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Crop plants of the future will fix nitrogen using synthetic biology

In 2018 we used an estimated 117 million tons of nitrogen in the form of fertilizers. The main source of this fertilizer is the Haber process, an industrial chemical reaction that takes place under high pressure and temperature, and requires the consumption of natural gas. Given that 78% of atmospheric air is molecular nitrogen, this seems like a terrible misuse of resources. The problem is that plants cannot use nitrogen directly from the atmosphere, but extract it from the soil in the form of nitrates or ammonia.

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Forbes

5 Innovations Changing the Future of Food

Microbes play a crucial role in farming—good bacteria can help plant growth, while bad fungi can decimate crops. Some companies are engineering microbes to both protect plants and enhance growth. “We’re really at a renaissance time for microbial products,” said Brynne Stanton, co-founder of Joyn Bio, at a panel about microbes at the summit.

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Xconomy

Joyn Bio Reaches Deal to Tap Into NewLeaf’s Plant Microbe Library

Joyn Bio, a biotech company developing microbes engineered for agricultural applications, is adding microbes from NewLeaf Symbiotics to its toolbox in an effort to get to market faster and expand the scope of its research.

The partnership announced Monday gives Joyn access to NewLeaf’s library of plant-colonizing microbes. Joyn, which is based in Boston and also has operations in Woodland, CA, will engineer these microbes to make disease and pest control products intended to help farmers reduce their reliance on crop chemicals. In the nearer term, the deal is expected to bolster Joyn’s research and development of nitrogen-fixing microbes. The companies estimate the alliance could reduce the time to market for these new microbes by two to three years.

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Chemical & Engineering News

Ginkgo, Bayer venture taps NewLeaf for plant microbes

Joyn Bio, a joint venture of Ginkgo Bioworks and agriculture giant Bayer, has brought on another partner in its quest to develop microbes that fix nitrogen for crops. It has turned to NewLeaf Symbiotics for its database of pink, methanol-munching, plant-colonizing organisms.

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Medium

The Uncertain Future of Food

For the 55% of humans who live in cities, it can be easy to forget just how much of our planet is dedicated to agriculture. More than one-third of all the land on Earth is used to raise the food we eat, and of that, an area nearly the size of Australia is dedicated to growing cereal crops alone. As a species, we are nearly completely dependent on plants for our survival, which are in turn at the mercy of their environment — too much rain, too little sun, too many insects, or the arrival of a new virus can wipe out an entire harvest.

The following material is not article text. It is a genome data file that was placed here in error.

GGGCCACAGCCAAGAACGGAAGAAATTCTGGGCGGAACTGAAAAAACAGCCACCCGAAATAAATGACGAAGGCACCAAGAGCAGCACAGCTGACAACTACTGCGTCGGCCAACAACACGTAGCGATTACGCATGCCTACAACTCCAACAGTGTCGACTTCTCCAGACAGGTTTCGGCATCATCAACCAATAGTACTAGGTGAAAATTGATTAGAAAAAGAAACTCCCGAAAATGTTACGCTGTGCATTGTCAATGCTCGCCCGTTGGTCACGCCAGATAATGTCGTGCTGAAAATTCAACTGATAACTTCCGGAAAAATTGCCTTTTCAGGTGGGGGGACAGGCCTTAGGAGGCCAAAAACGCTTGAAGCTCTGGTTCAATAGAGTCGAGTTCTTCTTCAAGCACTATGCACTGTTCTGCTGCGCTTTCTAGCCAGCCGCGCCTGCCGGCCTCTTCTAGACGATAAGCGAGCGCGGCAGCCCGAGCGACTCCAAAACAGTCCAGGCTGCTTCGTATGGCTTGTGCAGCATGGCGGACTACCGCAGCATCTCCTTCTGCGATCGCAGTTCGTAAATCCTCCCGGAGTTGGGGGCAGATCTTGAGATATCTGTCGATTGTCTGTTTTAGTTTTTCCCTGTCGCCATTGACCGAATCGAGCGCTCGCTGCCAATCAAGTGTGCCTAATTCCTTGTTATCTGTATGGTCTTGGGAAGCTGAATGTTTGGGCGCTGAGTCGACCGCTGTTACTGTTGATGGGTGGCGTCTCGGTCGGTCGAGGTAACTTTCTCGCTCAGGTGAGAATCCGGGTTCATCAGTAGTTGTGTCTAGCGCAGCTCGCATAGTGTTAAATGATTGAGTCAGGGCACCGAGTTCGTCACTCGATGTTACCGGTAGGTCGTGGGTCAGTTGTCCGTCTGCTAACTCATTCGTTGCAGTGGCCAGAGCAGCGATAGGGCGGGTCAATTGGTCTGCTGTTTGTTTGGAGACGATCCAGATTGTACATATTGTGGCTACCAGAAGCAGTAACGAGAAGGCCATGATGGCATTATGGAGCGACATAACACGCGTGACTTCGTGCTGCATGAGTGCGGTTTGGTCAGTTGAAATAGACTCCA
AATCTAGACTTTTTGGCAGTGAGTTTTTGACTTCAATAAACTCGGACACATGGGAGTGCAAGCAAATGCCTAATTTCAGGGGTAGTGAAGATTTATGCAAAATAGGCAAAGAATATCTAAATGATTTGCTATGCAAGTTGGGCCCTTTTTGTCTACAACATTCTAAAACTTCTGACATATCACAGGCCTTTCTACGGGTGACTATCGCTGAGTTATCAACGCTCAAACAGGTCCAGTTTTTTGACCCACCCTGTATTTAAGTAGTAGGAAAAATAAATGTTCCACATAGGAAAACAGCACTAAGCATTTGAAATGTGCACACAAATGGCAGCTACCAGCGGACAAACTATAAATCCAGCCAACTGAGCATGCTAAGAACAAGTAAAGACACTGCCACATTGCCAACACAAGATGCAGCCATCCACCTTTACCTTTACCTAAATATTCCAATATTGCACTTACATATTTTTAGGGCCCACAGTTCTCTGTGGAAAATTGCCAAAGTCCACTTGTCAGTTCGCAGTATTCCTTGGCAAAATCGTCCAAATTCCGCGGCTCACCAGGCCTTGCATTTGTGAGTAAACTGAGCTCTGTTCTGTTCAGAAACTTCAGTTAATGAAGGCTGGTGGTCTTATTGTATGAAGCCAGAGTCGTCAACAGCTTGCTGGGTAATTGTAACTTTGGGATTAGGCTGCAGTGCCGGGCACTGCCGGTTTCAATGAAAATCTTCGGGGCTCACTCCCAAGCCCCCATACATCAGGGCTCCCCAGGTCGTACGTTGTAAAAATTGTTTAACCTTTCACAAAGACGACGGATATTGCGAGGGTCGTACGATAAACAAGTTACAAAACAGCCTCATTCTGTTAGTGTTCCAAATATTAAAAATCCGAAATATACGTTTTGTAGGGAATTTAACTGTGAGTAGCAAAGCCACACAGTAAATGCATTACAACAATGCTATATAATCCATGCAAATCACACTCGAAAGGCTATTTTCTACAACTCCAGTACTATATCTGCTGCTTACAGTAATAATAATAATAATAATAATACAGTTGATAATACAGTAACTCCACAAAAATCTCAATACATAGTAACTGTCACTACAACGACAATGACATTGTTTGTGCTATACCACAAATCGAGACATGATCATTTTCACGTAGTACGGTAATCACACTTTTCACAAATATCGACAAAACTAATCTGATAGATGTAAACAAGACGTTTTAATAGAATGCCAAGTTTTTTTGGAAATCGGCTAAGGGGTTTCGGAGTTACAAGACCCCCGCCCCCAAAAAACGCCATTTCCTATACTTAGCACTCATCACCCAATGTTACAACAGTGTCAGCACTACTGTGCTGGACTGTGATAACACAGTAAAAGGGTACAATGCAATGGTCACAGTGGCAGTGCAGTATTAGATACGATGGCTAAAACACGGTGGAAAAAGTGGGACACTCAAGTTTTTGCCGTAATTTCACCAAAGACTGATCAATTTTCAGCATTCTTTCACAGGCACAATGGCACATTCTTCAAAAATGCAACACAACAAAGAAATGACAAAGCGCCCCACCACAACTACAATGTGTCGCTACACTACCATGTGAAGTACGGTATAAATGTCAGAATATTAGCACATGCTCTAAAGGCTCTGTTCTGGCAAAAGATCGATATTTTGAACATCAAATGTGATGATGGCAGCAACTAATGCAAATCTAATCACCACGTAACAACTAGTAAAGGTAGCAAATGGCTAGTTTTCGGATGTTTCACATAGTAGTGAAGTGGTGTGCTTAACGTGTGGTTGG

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Chemical & Engineering News

The newest food trend is in the ground

Farmers in the US Midwest, faced with a wet spring, saw their to-do lists lengthen and their time to get everything done shorten. The first week of May should have been the height of planting season. But at that point in Indiana, just a tiny fraction of farm fields had been planted.

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AgWired

Joyn Bio Joins Bayer Facility and Adds Reiter to Board

Ag-biotech company Joyn Bio has signed a long-term lease to locate its plant sciences team within Bayer’s Vegetable Seed Facility in Woodland, California to accelerate ongoing research. In addition, the company has appointed Bayer Head of Research and Development for Crop Science, Dr. Robert Reiter, to its board of directors.

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Sacramento Business Journal

Joyn Bio lands research lab space at Bayer campus near Woodland

The well-funded ag-tech startup Joyn Bio is expanding into research lab and office space owned by Bayer Group near Woodland.

At the end of June, Boston-based Joyn will move into 12,500 square feet of lab, office and greenhouse space on Bayer’s former Monsanto seeds research lab near Woodland, allowing Joyn’s West Coast team to expand.

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Press Kit Materials

Bayer and Ginkgo Bioworks unveil joint venture, Joyn Bio, and establish operations in Boston and West Sacramento

Bayer and Ginkgo Bioworks join forces for sustainable agriculture, forming new company with USD 100 million Series A

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